Dems, GOP to pick candidates to fill open congressional seat

Dems, GOP to pick candidates to fill open congressional seat


HARTFORD (AP) — Two Democrats and three Republicans are vying for the opportunity to fill Connecticut’s only open congressional seat in this year’s election.

It’s a scenario that was unthinkable a year ago, when many believed Democratic U.S. Rep. Elizabeth Esty likely would win a fourth term representing the 5th Congressional District.

But the outspoken advocate of the #MeToo movement was criticized for how she handled the firing of a former chief of staff accused of harassment in her Washington, D.C. office, including by top members of her own party. In April, Esty abruptly announced she wouldn’t seek re-election.

While Democrats are confident the seat will remain in their hands after the November election, Republicans are hopeful voter frustration with Connecticut’s ongoing fiscal woes will help the GOP’s ultimate nominee.

A look at where things stand in Tuesday’s primary:


Much of the attention on the 5th District race has so far focused on the two Democrats, former Simsbury First Selectman Mary Glassman and Wolcott educator Jahana Hayes.

Glassman, who narrowly won the party’s endorsement in May, is considered the political veteran of the race, having run for lieutenant governor twice in the past. Hayes, a political newcomer and the 2016 National Teacher of the Year, has pitched herself as an outsider. She has sparked a lot of attention, and campaign contributions, from outside of the state.

If elected, she’d be the first black woman elected to Congress from Connecticut.

“I’ve been asked to run for elected office many times,” the educator from Wolcott said in a recent WVIT-TV debate. “I’m not a perennial candidate. I’ve always said no. But I think this seat at this time provides a unique opportunity to bring us back to our moral center as a country.”

Hayes said there’s an “appetite for change” among voters and that she’s been able to “inspire a nation” with her candidacy.

Glassman argues her experience, which includes working on public policy when she was chief of staff to former Lt. Gov. Kevin Sullivan, will be beneficial in Congress. An attorney who served as first selectman from 1991 to 1999 and from 2007 to 2014, she said she’s balanced budgets and brought people together to solve problems.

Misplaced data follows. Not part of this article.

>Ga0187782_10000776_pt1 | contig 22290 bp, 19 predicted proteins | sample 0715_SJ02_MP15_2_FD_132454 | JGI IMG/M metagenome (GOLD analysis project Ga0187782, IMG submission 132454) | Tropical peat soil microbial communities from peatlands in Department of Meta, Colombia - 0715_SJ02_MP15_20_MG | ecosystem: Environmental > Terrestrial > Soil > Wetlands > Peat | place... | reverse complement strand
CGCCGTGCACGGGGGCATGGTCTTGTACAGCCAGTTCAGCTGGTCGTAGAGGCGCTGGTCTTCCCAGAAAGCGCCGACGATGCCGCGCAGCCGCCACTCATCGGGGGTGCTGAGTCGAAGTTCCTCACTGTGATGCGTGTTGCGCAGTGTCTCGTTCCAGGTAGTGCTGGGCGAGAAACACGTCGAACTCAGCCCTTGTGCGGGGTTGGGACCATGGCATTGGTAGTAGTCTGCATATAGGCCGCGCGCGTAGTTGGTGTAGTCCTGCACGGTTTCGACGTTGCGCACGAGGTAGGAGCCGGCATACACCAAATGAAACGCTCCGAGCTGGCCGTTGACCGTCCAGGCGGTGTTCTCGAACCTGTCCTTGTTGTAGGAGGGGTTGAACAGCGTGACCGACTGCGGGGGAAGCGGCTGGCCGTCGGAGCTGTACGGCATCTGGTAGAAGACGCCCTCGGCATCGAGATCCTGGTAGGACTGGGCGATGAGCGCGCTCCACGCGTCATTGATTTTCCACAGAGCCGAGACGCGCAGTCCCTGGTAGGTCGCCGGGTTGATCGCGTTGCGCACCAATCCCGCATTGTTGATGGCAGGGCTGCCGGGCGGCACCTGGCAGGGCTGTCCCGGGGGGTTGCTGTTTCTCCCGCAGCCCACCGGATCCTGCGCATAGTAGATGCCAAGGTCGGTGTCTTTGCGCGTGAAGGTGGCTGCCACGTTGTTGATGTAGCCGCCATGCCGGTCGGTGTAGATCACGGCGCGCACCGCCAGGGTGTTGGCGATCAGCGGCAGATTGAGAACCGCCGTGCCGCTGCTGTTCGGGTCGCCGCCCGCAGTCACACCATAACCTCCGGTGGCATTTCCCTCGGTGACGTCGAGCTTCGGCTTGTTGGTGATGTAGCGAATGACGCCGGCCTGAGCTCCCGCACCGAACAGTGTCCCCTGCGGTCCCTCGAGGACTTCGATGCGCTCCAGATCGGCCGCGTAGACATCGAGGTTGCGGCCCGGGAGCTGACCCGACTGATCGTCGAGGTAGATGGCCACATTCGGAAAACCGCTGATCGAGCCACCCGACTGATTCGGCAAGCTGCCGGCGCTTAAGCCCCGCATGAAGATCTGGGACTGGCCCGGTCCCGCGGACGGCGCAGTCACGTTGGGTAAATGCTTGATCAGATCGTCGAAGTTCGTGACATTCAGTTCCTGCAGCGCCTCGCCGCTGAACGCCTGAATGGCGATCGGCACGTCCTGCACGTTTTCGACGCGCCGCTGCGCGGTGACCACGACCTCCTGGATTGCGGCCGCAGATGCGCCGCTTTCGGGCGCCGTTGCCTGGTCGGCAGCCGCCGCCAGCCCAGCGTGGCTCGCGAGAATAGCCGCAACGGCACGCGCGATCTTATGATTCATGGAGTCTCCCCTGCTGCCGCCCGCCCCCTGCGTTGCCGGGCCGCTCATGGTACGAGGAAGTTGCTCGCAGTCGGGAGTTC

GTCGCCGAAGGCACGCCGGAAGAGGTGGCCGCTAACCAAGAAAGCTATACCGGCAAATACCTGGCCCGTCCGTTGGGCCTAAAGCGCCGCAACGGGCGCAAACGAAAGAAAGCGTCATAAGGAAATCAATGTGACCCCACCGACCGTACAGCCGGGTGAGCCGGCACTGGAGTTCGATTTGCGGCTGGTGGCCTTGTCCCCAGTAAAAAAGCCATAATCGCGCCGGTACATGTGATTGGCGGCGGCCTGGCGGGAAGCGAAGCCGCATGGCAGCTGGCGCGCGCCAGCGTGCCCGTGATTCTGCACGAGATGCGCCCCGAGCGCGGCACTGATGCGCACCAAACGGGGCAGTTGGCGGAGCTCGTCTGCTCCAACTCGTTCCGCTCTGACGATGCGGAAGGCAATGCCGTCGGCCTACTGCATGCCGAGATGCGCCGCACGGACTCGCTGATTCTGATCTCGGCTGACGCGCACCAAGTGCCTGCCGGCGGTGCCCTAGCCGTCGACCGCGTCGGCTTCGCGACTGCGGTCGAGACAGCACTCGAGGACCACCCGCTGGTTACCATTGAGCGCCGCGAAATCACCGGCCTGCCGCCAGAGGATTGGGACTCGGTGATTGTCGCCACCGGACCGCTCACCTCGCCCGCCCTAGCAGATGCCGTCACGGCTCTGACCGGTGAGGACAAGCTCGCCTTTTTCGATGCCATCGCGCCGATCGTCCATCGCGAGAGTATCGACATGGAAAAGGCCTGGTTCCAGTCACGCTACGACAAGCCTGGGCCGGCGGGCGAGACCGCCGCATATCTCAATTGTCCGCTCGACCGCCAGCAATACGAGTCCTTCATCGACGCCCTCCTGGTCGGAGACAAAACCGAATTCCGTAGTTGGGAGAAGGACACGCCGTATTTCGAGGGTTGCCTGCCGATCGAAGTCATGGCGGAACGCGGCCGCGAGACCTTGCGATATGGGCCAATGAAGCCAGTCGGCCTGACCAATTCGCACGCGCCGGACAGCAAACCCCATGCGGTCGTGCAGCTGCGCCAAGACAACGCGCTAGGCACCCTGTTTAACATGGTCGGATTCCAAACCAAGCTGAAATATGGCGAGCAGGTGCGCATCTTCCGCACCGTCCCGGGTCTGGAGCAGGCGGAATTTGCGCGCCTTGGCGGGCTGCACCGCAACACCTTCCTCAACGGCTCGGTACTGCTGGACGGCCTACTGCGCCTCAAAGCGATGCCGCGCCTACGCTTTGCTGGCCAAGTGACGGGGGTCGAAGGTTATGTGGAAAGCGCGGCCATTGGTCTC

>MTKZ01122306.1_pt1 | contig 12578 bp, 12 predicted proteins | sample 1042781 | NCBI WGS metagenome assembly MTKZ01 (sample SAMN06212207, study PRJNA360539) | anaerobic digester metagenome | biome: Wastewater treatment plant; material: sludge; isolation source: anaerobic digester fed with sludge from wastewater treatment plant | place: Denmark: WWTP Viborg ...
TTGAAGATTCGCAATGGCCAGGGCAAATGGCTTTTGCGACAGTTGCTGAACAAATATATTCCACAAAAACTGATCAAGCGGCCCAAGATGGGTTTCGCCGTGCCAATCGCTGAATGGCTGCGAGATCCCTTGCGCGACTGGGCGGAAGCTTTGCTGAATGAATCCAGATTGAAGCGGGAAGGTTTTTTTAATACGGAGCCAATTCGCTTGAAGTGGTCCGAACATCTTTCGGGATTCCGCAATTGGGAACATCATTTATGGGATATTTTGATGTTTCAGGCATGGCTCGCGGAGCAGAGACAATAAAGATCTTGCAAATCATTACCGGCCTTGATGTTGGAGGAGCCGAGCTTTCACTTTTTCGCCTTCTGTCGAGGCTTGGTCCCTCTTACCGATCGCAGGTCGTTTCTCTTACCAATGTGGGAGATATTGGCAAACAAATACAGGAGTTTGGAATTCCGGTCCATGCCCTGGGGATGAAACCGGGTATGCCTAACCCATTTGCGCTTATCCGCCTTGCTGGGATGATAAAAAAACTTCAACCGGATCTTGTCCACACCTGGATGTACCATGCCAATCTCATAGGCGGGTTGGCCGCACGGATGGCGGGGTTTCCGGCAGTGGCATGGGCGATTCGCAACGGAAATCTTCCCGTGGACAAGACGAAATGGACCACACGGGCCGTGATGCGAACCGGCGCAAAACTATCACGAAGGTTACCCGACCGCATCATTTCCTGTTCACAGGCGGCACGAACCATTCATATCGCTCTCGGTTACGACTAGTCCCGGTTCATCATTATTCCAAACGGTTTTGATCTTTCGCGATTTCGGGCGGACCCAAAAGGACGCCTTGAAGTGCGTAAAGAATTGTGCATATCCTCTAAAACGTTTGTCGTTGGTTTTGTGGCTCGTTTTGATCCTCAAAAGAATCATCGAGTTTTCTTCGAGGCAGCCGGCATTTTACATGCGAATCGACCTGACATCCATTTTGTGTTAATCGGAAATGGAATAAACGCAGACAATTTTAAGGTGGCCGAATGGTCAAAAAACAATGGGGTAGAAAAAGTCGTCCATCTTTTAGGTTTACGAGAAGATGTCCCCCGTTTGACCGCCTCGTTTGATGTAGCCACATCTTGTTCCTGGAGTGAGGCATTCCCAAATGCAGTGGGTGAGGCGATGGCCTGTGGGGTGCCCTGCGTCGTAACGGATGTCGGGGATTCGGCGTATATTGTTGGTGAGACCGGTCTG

“I am not an insider, I’ve never served in Washington,” she said. “I’ve just served my community.”


While both Glassman and Hayes have criticized President Donald Trump on the campaign trail, the three GOP contenders in the 5th District race have praised the Republican leader.

The trio includes insurance analyst and former Meriden Mayor Manny Santos, the party’s endorsed candidate; retired Southbury university professor Ruby Corby O’Neill; and Watertown manufacturing consultant Rich Dupont. They’re hoping their conservative message, coupled with frustration over the state’s fiscal woes, will resonate with voters in this western Connecticut district, which state GOP Chairman JR Romano has called “a pure toss-up.”

“His policies are dead on,” Santos recently told WFSB-TV, referring to Trump. “I think when you look at the economy, there’s no arguing that our economy is doing a lot better,”

Both Santos and Corby O’Neill are immigrants; Santos is from Portugal and Corby O’Neill is from Honduras. They both support Trump’s stance on stronger border security. Dupont takes the same position as well.

Corby O’Neill has called for a greater focus on the opioid crisis, including improved transportation access to rehab programs, while Dupont has pitched himself as a businessman who will push to grow the economy and put people in the district back to work.


So far, the two Democrats have far outpaced the three Republicans when it comes to fundraising.

Hayes leads the pack, so far amassing more than $461,000 as of July 25, with Glassman following close behind. Hayes, however, had more than twice as much cash left to spend compared to Glassman.

Among the Republicans, Corby O’Neill is in the fundraising lead, with $120,523 in total receipts. That includes an $81,300 loan she made to her campaign. She’s followed by Dupont, who raised $92,865 and Santos, who reporting having accumulated $25,859. But Santos also reported having less than $500 in cash to spend, after accounting for his campaign’s current debt.


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